The male-female gender dichotomy should not be overly emphasized
Hanna Pitkin, a political scientist, lists the “authorization theory” and “descriptive representation” among others as the concepts of representation. When you compare the two, the “authorization theory” is a theory that considers a representative to be one that exercises strong leadership to achieve order and stability, and to make decisions quickly. On the other hand, “descriptive representation” considers a representative to be one who reflects the interests and views of a diversity of people through discussions and debates. When we apply these two models to real-life politics, national affairs, for instance, which puts diplomacy and security on the agenda among other things, require strong leadership and quick decision-making. In local affairs, however, a representative who takes into account the diverse interests and views of ordinary citizens and reflects them through discussions and debates, is needed instead. The latter theory fits well with the public administration in healthcare, welfare, and education – the areas that women are interested in. Thus, although women’s participation is certainly needed in the national political arena, increasing the number of women in the local political arena first, where public administration in the aforementioned areas take center stage, and putting “descriptive representation” into practice, will be effective, and one could argue that it will produce a great ripple effect.
An increase in female lawmakers and local asemblymembers will, of course, literally lead to reflecting diverse public opinion, but I believe an excessive emphasis on the male-female gender dichotomy should be avoided. For instance, gender identities where people do not consider themselves either male or female have begun to be recognized in recent years. If we say that based on the male-female population ratio, the male-female ratio of lawmakers and local assembly members should be equal, then the argument will be that there needs to be lawmakers and local assembly members of so-called sexual minorities in the numbers that correspond with their proportion to the total population. Additionally, France has legislated the “parité law,” a highly strict law for gender parity in electoral candidacy, which requires single-seat constituencies to have an equal numbers of male and female candidates. It also stipulates that candidates on the proportional representation list must alternate between men and women, and their numbers must be equal. Parties failing to comply will be subject to a penalty of reduced government subsidies. But the legislation of the law, a controversy broke out on whether citizens should be assigned genders. I also believe that when we become too adamant about having equal numbers of men and women, it will induce gender dichotomy. As mentioned in the “descriptive representation,” a representative does not reflect a gender, but interests and diverse opinions. Gender is not the only issue on the agenda in policy discussion. It is important that we, the voters, always keep that in mind.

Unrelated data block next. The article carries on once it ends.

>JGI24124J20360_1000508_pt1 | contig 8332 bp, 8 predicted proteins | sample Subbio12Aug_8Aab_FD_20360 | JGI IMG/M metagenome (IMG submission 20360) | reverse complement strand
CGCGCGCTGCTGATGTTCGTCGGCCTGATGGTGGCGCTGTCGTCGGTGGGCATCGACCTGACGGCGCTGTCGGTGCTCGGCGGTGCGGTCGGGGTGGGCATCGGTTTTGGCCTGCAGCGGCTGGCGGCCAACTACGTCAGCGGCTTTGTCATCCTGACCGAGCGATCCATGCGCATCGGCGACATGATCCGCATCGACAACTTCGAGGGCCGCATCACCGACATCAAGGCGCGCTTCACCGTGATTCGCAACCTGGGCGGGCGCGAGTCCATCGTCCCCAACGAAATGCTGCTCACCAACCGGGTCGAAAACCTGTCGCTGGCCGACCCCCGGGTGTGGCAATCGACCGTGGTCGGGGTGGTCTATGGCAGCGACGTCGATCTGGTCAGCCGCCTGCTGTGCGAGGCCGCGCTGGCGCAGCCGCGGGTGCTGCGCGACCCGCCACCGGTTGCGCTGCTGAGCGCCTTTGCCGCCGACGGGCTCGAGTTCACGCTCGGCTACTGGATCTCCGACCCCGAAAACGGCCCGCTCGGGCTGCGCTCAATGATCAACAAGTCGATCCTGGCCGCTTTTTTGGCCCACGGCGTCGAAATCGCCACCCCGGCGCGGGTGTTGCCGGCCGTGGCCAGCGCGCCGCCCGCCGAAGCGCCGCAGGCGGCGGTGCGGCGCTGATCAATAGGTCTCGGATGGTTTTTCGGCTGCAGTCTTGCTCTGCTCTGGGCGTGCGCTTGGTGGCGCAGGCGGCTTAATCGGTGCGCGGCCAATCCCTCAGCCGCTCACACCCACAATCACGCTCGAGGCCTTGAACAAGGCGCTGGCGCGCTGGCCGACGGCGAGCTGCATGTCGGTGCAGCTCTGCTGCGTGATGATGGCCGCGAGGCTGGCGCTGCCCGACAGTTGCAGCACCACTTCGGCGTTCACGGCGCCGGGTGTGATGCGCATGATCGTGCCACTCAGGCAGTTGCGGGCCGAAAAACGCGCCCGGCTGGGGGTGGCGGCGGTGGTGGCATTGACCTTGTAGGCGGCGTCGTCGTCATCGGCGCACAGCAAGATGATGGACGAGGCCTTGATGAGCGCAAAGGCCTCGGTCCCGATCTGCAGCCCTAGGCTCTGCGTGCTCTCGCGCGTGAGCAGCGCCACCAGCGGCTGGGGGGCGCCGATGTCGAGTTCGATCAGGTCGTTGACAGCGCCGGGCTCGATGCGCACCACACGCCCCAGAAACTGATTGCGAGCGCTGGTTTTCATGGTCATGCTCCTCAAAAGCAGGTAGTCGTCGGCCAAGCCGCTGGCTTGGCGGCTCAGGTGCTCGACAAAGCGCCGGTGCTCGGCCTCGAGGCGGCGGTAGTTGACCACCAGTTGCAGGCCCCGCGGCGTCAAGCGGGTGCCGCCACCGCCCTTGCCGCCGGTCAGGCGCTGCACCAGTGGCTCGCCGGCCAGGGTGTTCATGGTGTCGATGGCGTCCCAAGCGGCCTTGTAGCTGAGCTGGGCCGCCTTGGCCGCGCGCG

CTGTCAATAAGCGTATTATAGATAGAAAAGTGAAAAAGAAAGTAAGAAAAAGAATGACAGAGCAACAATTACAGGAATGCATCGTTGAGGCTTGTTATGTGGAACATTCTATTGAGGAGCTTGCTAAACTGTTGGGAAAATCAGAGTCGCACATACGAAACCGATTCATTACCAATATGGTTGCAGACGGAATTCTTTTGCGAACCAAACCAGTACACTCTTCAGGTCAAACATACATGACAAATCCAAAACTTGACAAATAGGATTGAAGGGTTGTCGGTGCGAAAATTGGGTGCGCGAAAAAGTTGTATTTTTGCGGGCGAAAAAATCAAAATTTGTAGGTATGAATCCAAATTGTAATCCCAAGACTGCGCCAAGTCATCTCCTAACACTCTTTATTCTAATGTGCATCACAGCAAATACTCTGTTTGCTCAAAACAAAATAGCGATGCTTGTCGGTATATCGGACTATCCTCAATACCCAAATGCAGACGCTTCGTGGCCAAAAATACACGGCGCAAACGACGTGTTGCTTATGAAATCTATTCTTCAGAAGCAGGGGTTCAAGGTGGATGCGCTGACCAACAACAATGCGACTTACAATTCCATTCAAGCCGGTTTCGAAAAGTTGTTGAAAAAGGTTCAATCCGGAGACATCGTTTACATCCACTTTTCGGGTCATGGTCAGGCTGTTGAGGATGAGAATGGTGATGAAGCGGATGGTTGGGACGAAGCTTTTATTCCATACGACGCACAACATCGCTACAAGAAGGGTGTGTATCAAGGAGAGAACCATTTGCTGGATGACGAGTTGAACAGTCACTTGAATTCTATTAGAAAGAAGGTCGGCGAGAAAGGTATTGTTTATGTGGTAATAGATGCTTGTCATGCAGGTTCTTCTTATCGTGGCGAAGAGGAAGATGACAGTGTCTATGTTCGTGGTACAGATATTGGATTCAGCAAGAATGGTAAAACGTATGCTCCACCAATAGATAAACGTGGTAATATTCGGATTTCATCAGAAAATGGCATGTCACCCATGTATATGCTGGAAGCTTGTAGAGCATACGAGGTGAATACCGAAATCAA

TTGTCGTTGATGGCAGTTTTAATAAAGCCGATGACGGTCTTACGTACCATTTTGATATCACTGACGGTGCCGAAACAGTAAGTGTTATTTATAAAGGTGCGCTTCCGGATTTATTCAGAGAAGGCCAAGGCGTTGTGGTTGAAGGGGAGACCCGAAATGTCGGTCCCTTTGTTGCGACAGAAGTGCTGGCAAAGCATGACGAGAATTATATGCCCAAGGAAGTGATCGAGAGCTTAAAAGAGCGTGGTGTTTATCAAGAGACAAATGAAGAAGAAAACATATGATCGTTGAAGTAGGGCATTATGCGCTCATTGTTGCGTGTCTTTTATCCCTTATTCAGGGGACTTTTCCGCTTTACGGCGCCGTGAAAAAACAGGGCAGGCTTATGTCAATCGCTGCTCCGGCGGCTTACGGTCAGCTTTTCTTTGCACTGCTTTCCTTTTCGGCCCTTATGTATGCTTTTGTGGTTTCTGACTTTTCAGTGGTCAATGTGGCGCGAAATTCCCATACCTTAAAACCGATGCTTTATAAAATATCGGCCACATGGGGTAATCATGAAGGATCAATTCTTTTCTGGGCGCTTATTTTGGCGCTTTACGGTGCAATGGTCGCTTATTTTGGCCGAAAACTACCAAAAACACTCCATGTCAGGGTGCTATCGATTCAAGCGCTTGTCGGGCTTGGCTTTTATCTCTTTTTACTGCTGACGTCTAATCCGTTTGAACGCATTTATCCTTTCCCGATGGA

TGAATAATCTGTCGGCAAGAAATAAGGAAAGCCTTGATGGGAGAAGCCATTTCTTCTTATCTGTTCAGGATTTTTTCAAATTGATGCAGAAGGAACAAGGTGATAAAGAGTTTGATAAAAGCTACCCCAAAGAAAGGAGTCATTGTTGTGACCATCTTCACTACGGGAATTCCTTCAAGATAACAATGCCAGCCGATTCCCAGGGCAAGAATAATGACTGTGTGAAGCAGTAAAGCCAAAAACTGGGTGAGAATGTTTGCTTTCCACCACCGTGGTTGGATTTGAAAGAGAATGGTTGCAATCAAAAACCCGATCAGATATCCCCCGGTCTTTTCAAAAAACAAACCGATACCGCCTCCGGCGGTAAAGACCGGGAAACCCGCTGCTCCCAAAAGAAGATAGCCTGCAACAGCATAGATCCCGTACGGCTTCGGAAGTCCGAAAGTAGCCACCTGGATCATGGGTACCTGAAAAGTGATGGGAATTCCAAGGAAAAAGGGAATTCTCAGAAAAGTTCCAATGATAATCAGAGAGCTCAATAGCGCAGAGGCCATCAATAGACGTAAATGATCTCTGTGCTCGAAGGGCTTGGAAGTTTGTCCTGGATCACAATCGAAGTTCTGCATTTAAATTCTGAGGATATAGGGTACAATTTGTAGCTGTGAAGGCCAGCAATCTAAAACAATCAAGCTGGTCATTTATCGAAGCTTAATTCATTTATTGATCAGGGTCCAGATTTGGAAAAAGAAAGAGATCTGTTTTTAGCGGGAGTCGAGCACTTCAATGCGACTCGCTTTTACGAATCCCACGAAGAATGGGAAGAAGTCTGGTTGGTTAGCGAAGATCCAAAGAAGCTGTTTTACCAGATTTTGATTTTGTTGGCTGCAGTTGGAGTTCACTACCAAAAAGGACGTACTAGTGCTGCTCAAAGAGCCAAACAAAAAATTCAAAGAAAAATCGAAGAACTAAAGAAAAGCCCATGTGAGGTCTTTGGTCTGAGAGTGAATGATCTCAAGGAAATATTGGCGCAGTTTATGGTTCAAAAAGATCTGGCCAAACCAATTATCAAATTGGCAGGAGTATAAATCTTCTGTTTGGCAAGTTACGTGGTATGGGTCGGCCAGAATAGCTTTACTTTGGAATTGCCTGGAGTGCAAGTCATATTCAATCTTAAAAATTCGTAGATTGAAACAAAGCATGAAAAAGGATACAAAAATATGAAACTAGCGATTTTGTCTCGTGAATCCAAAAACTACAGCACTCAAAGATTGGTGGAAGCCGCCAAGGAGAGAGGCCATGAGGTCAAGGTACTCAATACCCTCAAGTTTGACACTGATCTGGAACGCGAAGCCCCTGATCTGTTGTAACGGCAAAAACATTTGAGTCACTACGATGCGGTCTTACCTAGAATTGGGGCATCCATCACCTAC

Finally, allow me to present an example from New Zealand. Prime Minister Ardern gave birth while her term in office, and took six weeks of parental leave. During this period, the Deputy Prime Minister served as an Acting Prime Minister, but these actions never brought down the Cabinet’s approval rating. It is probably because a national consensus has been formed on a system to support women’s political participation. Whether a system which will transform our society takes root or not truly does lie in the hands of us, the voters.
* The information contained herein is current as of September 2018.